Cameron then congratulated the Chief and council of Muskowekwan and Navros on making this a day to be remembered for many years to come.

“Once we really address the big issue of the natural resources transfer agreement, it’s not just potash, it’s oil and gas, it’s uranium, it’s diamonds, it’s forestry so this is going to open many, many doors,” said Cameron.

Before Chief Reginald Bellerose took to the podium, an off-reserve member from the Muskowekwan FN spoke out and questioned Chief Bellerose’s intentions for the project’s revenue and raised concerns about how it will be distributed throughout Muskowekwan FN.

Chief Bellerose replied that they are trying to generate their own source revenue so they can meet the demands of First Nations people and the ones who reside off reserve as well.

“We’ve hired a financial expert who put together a 30-year financial plan for Muskowekwan and in that plan, it calls for the education to be addressed, language and culture, safety, so there’s priorities put together by experts of which I’m not, but we will hire those experts and it calls for how money will be distributed,” said Reginald.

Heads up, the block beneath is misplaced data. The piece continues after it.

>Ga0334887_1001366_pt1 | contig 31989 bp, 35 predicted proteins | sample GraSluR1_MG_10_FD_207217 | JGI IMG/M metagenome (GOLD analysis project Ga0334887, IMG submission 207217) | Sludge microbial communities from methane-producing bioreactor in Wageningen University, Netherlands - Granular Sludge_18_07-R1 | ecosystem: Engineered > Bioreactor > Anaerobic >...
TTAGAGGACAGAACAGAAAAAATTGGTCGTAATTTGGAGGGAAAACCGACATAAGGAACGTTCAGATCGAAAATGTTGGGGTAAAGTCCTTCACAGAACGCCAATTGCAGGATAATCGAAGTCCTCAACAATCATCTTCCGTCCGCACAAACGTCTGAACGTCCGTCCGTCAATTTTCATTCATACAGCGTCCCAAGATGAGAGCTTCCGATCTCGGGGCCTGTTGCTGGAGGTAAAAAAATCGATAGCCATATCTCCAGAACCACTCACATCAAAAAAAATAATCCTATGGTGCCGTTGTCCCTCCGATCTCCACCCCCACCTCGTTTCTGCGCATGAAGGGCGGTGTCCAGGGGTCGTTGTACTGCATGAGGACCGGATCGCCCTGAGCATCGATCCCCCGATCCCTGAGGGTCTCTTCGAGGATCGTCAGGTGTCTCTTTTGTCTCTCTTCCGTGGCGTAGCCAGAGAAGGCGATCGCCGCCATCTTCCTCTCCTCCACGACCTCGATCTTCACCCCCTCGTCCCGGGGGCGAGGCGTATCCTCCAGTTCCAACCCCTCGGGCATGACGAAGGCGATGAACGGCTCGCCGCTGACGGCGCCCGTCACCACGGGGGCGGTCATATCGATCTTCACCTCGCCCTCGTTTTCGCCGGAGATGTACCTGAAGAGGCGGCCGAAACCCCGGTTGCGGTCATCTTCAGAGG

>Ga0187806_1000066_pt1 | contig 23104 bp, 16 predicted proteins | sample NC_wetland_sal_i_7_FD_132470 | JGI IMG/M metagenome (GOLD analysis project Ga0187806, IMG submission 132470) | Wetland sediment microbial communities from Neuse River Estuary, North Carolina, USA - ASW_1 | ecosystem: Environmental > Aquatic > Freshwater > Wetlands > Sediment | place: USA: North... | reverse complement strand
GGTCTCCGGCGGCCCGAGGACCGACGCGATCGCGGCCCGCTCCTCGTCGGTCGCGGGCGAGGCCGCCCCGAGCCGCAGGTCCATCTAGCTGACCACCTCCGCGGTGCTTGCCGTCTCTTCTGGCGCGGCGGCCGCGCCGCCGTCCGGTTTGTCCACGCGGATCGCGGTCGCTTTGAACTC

The execution of the mineral lease during the fall season will be the first of its kind in the country through Indian mining regulations. The people of Muskowekwan FN have also voted on the project, 420 voting yes and 80 voting no.

“I have to go with the majority, the majority speaks and the majority governs,” said Reginald.

Muskowekwan FN has partnered with the First Nations Metis fund, a fund between Indian Affairs and the province, and borrowed $3 million from the fund to put private placement into Encanto, of which they received 12 million shares and about 8 million warrants held in a trust fund handled by Westcap, until the 3 million is paid back. Muskowekwan is the only First Nations in Saskatchewan with equity in a publicly traded company.

Encanto is also the only company on First Nations land and one of the reasons why Muskowekwan is in partnership with them, focusing on on-reserve development.

“This is what I’ve been busting my butt for, is for people to not live on $255 a month, who wants to live on that? That’s the most important thing, hopefully in the future our children have jobs, have careers have opportunities I don’t see welfare as a treaty right, (or) welfare as a way of the future,” said Bellerose.